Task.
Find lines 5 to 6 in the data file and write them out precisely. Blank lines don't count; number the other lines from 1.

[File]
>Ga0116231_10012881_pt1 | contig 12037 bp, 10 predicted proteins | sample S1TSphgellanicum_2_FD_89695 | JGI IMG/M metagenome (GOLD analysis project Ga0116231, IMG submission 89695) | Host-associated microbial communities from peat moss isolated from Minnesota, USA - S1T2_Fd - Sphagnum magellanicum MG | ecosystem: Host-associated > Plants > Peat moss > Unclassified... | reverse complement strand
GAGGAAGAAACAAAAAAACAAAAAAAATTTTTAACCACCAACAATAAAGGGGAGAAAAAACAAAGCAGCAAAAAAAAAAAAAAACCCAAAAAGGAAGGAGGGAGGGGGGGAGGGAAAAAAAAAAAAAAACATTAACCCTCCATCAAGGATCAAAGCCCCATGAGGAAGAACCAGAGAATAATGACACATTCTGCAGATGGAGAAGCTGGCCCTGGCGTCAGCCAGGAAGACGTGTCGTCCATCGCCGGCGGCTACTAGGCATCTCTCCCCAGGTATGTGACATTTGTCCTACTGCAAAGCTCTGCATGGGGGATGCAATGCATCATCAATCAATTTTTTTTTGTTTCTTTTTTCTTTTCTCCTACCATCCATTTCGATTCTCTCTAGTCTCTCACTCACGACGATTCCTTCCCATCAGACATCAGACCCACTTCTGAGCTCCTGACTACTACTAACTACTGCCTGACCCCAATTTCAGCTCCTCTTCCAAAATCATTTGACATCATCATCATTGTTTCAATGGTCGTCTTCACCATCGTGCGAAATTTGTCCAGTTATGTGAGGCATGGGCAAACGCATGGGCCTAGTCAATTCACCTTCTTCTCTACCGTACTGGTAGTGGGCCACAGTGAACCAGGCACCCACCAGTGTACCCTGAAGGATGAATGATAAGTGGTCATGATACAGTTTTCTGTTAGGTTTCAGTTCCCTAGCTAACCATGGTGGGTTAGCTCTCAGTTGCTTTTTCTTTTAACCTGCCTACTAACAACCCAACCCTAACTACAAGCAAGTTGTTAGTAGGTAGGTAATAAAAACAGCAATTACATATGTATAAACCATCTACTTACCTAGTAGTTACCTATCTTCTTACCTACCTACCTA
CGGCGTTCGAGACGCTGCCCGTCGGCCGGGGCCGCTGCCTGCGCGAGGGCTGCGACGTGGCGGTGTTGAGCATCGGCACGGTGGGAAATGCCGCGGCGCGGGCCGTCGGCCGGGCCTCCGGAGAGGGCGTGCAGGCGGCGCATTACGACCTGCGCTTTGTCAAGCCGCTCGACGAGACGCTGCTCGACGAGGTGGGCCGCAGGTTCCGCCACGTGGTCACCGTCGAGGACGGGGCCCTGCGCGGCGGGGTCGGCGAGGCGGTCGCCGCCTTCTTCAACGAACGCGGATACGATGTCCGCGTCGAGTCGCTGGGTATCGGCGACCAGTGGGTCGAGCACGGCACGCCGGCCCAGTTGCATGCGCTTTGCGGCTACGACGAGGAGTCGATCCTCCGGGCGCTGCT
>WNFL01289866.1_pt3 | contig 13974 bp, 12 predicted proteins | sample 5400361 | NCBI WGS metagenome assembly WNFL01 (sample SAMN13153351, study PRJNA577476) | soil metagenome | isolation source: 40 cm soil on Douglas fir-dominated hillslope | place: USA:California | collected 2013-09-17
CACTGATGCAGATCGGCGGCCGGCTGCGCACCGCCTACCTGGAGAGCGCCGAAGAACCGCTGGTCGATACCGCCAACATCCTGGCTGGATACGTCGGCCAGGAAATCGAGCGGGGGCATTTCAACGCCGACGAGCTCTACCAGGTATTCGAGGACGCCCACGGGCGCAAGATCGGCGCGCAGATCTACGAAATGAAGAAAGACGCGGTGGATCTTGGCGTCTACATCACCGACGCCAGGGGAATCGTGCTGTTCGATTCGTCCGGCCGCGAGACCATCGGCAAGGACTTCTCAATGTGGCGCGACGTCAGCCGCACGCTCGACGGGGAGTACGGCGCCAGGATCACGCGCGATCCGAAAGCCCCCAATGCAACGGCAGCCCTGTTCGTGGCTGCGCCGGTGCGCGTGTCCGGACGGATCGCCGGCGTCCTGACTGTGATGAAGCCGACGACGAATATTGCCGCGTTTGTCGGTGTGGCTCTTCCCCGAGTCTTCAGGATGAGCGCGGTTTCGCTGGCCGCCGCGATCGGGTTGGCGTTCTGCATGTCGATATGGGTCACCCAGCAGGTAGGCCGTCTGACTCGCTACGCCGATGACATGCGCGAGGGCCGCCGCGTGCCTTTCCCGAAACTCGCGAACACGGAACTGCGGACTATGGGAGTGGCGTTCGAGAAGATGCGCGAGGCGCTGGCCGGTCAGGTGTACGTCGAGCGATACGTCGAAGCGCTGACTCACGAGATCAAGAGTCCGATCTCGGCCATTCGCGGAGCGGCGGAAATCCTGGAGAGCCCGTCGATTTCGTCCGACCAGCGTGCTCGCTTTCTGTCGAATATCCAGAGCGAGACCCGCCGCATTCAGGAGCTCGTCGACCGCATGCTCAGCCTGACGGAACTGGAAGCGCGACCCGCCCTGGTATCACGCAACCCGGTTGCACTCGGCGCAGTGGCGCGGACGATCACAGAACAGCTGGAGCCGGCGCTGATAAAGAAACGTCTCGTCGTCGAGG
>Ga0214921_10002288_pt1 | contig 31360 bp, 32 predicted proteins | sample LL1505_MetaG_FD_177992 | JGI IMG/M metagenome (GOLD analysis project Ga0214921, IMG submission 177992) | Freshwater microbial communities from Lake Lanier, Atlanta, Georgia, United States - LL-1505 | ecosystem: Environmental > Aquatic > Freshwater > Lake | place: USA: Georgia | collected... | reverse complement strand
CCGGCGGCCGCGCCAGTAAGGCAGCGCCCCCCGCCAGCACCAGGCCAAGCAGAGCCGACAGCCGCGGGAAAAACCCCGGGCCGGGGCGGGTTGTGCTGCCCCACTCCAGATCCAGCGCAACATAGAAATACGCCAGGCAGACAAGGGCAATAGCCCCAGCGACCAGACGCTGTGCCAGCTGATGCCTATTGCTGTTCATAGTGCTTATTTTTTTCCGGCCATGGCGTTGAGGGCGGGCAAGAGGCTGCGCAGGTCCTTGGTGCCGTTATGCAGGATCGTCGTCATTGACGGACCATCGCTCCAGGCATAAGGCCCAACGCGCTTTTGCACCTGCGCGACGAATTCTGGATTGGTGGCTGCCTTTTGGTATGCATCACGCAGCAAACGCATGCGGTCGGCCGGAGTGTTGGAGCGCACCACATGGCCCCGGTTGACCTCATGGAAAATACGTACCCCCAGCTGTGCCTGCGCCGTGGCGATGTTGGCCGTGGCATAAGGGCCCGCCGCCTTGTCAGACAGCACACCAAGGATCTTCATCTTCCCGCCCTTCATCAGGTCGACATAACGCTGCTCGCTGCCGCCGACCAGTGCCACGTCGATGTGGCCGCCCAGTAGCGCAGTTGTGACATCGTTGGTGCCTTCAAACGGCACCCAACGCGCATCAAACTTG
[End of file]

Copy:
CACTGATGCAGATCGGCGGCCGGCTGCGCACCGCCTACCTGGAGAGCGCCGAAGAACCGCTGGTCGATACCGCCAACATCCTGGCTGGATACGTCGGCCAGGAAATCGAGCGGGGGCATTTCAACGCCGACGAGCTCTACCAGGTATTCGAGGACGCCCACGGGCGCAAGATCGGCGCGCAGATCTACGAAATGAAGAAAGACGCGGTGGATCTTGGCGTCTACATCACCGACGCCAGGGGAATCGTGCTGTTCGATTCGTCCGGCCGCGAGACCATCGGCAAGGACTTCTCAATGTGGCGCGACGTCAGCCGCACGCTCGACGGGGAGTACGGCGCCAGGATCACGCGCGATCCGAAAGCCCCCAATGCAACGGCAGCCCTGTTCGTGGCTGCGCCGGTGCGCGTGTCCGGACGGATCGCCGGCGTCCTGACTGTGATGAAGCCGACGACGAATATTGCCGCGTTTGTCGGTGTGGCTCTTCCCCGAGTCTTCAGGATGAGCGCGGTTTCGCTGGCCGCCGCGATCGGGTTGGCGTTCTGCATGTCGATATGGGTCACCCAGCAGGTAGGCCGTCTGACTCGCTACGCCGATGACATGCGCGAGGGCCGCCGCGTGCCTTTCCCGAAACTCGCGAACACGGAACTGCGGACTATGGGAGTGGCGTTCGAGAAGATGCGCGAGGCGCTGGCCGGTCAGGTGTACGTCGAGCGATACGTCGAAGCGCTGACTCACGAGATCAAGAGTCCGATCTCGGCCATTCGCGGAGCGGCGGAAATCCTGGAGAGCCCGTCGATTTCGTCCGACCAGCGTGCTCGCTTTCTGTCGAATATCCAGAGCGAGACCCGCCGCATTCAGGAGCTCGTCGACCGCATGCTCAGCCTGACGGAACTGGAAGCGCGACCCGCCCTGGTATCACGCAACCCGGTTGCACTCGGCGCAGTGGCGCGGACGATCACAGAACAGCTGGAGCCGGCGCTGATAAAGAAACGTCTCGTCGTCGAGG
>Ga0214921_10002288_pt1 | contig 31360 bp, 32 predicted proteins | sample LL1505_MetaG_FD_177992 | JGI IMG/M metagenome (GOLD analysis project Ga0214921, IMG submission 177992) | Freshwater microbial communities from Lake Lanier, Atlanta, Georgia, United States - LL-1505 | ecosystem: Environmental > Aquatic > Freshwater > Lake | place: USA: Georgia | collected... | reverse complement strand